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J Neurol Sci. 2009 Mar 15;278(1-2):44-53. doi: 10.1016/j.jns.2008.11.012. Epub 2008 Dec 21.

Protection against paraquat and A53T alpha-synuclein toxicity by cabergoline is partially mediated by dopamine receptors.

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University Department of Clinical Neurosciences, Institute of Neurology (Royal Free Campus), University College London, Rowland Hill Street, London NW3 2PF, UK.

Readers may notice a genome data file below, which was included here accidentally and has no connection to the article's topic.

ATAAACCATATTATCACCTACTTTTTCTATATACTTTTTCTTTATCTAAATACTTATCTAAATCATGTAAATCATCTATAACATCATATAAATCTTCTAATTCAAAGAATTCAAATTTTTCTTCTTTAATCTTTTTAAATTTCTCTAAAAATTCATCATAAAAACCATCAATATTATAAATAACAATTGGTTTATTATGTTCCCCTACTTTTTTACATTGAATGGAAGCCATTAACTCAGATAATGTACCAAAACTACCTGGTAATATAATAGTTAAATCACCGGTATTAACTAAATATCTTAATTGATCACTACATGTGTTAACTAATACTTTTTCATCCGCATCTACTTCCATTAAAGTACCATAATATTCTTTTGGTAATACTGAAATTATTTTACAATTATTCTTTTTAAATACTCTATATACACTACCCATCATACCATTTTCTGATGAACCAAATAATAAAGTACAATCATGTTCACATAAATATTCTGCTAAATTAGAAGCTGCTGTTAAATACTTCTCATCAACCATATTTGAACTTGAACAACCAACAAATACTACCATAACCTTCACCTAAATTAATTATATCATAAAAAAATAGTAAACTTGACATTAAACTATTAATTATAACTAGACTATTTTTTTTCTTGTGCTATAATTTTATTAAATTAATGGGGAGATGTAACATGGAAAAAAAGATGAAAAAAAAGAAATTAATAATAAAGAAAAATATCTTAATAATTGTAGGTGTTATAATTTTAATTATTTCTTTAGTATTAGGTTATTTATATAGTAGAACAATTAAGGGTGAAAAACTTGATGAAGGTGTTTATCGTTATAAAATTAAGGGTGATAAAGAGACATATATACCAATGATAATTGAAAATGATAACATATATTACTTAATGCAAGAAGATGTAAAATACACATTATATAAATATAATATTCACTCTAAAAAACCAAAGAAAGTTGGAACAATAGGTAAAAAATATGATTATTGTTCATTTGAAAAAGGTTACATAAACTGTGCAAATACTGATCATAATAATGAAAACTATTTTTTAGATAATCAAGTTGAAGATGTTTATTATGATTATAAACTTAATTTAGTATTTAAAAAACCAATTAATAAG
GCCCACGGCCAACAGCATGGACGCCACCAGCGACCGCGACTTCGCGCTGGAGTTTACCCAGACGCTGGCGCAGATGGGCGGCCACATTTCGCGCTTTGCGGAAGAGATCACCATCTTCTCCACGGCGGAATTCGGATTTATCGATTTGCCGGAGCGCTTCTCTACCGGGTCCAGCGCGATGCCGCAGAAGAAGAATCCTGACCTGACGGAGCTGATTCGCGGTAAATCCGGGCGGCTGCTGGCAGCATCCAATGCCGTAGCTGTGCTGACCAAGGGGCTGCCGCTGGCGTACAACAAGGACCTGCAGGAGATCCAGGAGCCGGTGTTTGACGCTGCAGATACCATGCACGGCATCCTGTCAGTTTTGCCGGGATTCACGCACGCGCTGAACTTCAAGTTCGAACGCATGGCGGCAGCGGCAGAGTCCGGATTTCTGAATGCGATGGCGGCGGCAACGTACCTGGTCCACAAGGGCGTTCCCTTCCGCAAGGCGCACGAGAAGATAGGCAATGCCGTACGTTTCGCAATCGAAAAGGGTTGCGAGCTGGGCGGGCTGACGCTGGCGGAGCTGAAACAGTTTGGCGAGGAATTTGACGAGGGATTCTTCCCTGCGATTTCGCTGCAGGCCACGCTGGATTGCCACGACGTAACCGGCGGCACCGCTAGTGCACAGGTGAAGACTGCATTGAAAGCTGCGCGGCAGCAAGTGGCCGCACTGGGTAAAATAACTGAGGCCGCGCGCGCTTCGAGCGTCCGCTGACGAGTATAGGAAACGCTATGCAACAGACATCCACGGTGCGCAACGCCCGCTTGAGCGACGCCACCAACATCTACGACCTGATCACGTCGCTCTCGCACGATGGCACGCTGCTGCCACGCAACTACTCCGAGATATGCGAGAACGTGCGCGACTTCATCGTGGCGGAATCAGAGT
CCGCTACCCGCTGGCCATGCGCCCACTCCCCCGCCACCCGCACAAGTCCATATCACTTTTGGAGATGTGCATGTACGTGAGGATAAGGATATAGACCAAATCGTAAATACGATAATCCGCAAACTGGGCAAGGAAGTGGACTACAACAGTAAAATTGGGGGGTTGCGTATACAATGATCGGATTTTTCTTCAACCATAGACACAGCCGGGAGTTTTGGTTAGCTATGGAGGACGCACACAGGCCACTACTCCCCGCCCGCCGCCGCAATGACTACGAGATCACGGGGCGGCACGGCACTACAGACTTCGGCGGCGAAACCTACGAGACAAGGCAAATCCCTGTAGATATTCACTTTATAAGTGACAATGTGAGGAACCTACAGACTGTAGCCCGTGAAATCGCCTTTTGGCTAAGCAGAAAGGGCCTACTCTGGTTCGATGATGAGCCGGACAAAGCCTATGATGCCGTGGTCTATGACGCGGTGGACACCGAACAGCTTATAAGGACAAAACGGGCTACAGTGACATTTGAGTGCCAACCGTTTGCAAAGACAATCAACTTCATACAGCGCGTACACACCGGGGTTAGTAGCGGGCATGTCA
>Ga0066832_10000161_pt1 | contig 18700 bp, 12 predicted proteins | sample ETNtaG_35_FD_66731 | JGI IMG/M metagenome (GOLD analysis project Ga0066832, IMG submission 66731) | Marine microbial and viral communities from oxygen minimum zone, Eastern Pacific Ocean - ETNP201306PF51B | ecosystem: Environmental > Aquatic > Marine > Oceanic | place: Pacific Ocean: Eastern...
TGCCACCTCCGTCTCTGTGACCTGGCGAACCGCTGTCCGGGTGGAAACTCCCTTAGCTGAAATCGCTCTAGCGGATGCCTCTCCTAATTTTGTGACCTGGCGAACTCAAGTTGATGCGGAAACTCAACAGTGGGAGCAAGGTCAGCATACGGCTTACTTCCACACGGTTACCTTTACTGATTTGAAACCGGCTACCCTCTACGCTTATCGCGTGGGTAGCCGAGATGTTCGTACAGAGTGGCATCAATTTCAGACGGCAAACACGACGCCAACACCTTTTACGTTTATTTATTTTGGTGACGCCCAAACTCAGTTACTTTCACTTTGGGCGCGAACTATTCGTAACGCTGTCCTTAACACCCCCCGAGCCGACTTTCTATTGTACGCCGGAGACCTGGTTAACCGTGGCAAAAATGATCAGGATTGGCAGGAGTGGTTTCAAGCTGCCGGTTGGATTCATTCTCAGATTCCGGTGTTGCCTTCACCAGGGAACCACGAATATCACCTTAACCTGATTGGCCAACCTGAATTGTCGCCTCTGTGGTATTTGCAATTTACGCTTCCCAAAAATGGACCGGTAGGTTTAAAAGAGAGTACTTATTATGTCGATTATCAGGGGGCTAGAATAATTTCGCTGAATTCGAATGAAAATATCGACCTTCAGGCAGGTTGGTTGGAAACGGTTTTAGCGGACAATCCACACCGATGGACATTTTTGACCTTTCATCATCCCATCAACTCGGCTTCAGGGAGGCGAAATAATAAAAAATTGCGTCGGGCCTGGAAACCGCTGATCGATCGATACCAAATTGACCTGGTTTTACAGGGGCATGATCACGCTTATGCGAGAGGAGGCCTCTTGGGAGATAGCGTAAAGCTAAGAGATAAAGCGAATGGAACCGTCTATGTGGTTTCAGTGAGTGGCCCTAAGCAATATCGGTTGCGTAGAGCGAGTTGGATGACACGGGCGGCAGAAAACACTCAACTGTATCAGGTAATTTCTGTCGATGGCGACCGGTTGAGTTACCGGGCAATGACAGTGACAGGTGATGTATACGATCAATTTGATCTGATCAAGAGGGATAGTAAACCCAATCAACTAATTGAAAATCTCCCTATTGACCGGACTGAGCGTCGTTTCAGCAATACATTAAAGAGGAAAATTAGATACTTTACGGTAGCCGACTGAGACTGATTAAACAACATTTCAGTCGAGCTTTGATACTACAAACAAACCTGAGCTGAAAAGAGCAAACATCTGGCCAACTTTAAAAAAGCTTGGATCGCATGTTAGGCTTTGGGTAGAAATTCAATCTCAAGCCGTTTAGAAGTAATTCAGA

Both genetic and environmental factors are thought to be involved in the aetiology of Parkinson's disease (PD). Oxidative damage, mitochondrial and proteasomal dysfunction, and inflammatory change are considered to participate in PD pathogenesis. Dopamine agonists are used in the symptomatic treatment of PD but attention has recently also been focussed on their potential for use in slowing disease progression. We have studied the protective actions of the D2 dopamine agonist cabergoline in toxin (paraquat) and genetic (wild-type and mutant [A53T] alpha-synuclein) models of PD using SHSY-5Y cells. Cabergoline increased glutathione content, reduced free radical production and caspase-3 activation, increased mitochondrial membrane potential and ameliorated cell death in SHSY-5Y cells exposed to paraquat and this action was inhibited in part by D2 receptor blockade. Cabergoline also reduced the toxicity of wild-type and mutant alpha-synuclein expression following paraquat exposure by similar mechanisms. These results confirm the protective action of cabergoline in reducing cell death in two separate genetic and environmental model systems of PD.

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